Sciatic nerve samples processed and embedded in paraffin, and sectioned at 5 μm, were deparaffinized in CitriSolv (Fisher Scientific, USA), rehydrated through graded alcohol washes, incubated in Cytomation Target Retrieval solution (DAKO, USA) at 98°C for 30 min for antigen retrieval, permeabilized with 0.1% Triton X-100 in Tris-buffered saline for 15 min, blocked with a solution of 10% goat serum, 3% bovine serum albumin, 0.1% Tween-20 in Tris-buffered saline for 30 min, and treated overnight at 4°C with primary anti-rat antibodies (Supplemental Digital Content 1 describes antibodies, http://links.lww.com/ALN/C158). Sections were washed in 0.01M phosphate-buffered saline and fluorescent secondary antibodies were applied for 2 hours at room temperature. Sections were washed in 0.01M PO4− phosphate-buffered saline, and VECTASHIELD Mounting Medium (Vector Labs, USA) was applied. An Olympus Fluoview FV1000 (Olympus, USA) laser scanning confocal microscope with IX81 inverted microscope base was used, with ×40 0.80NA (UPLSAPO) objective lens for imaging. To determine the axon density, the number of NF200-positive axons was quantified in 10 random areas of 1,000 μm2 in each sample using ImageJ software. Research Randomizer software was used for randomization.22
Sciatic nerve samples were fixed in a mixture of 2% glutaraldehyde and 2% paraformaldehyde solution at 4°C for 24 h. Specimens were washed in sodium cacodylate buffer and postfixed in 1% osmium tetroxide for 2 h. Samples were dehydrated in ethanol, washed with propylene oxide, and embedded in epoxy resin. Semi-thin sections (0.5 μm thickness) of nerves were cut using a diamond blade microtome (Donsanto, USA). Samples were stained with toluidine blue in preparation for light microscopy and scanned using a Hamamatsu NanoZoomer slide scanner (Meyer Instruments, USA). Using ImageJ software, the number of myelinated nerve fibers were counted in 10 random areas of 1,000 μm2 in each sample. Research Randomizer software was used for randomization.22 For each of these fibers, fiber diameter and axon diameter were measured, and myelin thickness was derived from the difference between fiber diameter and axon diameter.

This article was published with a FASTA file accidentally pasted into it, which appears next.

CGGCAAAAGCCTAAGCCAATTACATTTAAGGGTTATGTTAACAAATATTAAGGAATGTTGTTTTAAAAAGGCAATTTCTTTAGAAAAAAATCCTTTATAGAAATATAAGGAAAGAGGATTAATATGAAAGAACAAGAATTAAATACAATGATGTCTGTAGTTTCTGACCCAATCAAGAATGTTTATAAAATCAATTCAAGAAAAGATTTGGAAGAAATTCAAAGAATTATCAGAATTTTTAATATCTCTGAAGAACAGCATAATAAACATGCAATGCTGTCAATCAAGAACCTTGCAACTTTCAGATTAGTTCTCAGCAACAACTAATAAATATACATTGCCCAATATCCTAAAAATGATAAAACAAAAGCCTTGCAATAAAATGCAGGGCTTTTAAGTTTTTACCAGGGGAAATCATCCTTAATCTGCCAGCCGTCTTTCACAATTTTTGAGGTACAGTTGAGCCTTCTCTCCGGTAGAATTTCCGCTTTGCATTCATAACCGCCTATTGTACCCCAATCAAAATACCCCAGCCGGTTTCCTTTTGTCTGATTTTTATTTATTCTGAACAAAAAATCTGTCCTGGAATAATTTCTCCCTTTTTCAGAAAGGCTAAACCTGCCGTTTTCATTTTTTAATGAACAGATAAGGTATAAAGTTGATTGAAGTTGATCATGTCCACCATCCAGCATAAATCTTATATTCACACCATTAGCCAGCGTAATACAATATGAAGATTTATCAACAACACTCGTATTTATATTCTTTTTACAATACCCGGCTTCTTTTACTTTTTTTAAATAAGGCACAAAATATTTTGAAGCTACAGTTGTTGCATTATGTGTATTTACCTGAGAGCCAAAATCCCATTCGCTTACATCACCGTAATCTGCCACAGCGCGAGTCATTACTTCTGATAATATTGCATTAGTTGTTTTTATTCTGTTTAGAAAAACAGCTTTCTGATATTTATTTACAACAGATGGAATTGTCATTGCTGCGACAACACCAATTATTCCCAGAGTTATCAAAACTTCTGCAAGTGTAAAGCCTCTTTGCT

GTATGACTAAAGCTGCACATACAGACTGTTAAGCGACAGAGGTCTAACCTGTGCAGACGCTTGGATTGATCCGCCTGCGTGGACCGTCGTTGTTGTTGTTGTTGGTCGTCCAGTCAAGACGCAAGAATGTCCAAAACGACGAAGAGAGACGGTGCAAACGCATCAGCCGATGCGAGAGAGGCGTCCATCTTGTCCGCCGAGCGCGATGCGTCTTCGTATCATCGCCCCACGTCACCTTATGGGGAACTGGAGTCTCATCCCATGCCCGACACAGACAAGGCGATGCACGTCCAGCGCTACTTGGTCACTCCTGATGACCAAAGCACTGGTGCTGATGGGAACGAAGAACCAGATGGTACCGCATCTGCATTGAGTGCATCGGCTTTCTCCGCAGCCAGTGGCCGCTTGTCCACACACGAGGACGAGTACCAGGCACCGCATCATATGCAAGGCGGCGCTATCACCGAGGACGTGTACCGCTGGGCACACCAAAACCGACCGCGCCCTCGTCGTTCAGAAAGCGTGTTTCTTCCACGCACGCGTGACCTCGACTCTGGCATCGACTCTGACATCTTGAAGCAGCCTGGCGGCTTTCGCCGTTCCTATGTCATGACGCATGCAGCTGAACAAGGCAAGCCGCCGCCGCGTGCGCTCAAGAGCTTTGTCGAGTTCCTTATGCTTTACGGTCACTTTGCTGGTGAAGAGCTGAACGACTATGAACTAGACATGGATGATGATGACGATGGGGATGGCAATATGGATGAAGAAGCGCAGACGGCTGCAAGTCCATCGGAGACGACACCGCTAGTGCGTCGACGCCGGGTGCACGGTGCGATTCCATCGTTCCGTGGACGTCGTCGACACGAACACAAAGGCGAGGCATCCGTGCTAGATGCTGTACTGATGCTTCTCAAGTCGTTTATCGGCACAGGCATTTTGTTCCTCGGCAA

No statistical power calculation was conducted before the study. Our sample size selection was based on our previous unpublished experience with similar experimental protocols with this rat model and tests. There were no missing data. Rats were randomly assigned to test or control groups. The observer for the behavioral testing was not present for the administration of treatments. Motor weakness in slurry-treated animals prevented full blinding of the behavioral observer. Investigators performing the Coherent anti-Stokes Raman Scattering imaging were blinded to the treatment groups until image acquisition was completed. The initial assessment of the histologic data was performed by a board-certified neuropathologist, blinded to the treatment groups. Statistical analysis was conducted using Prism 8 (GraphPad Software, Inc., USA). Data were tested for normality using the D’Agostino & Pearson normality test. Corrected correlation parameter outcome measures followed normal distribution, and all other outcome measures did not show normal distribution. Degree of organization in the myelin structure was quantified with corrected correlation parameter index in images associated with each animal as the unit of analysis. Ordinary one-way ANOVA followed by Dunnett’s multiple comparisons test was used as the test of significance between groups for interval corrected correlation parameter index values, comparing each follow-up time point for each group to the baseline. Axon density was calculated in high-power fields within an image as the unit of analysis. Myelin thickness was calculated for each nerve fiber as the unit of analysis. Kruskal–Wallis followed by Dunn’s multiple comparisons test was used for continuous data of immunofluorescence axon density and histomorphometry axon density, and for myelin thickness, to compare each follow-up time point for each group to the baseline. Toe spread score, walking score, and paw withdrawal frequency were examined in each animal as the unit of analysis. Friedman’s test followed by Dunn’s multiple comparisons test was used to determine whether ordinal data of toe spread score and walking score and integer paw withdrawal frequency values were significantly different compared with baseline after ice slurry injection. Two-tailed Mann–Whitney U test was also performed to compare paw withdrawal frequencies between treatment and control groups at each time point. All collected data were included in the study and none were excluded. P < 0.05 was considered significant. Data are presented as mean ± SD or median with interquartile range.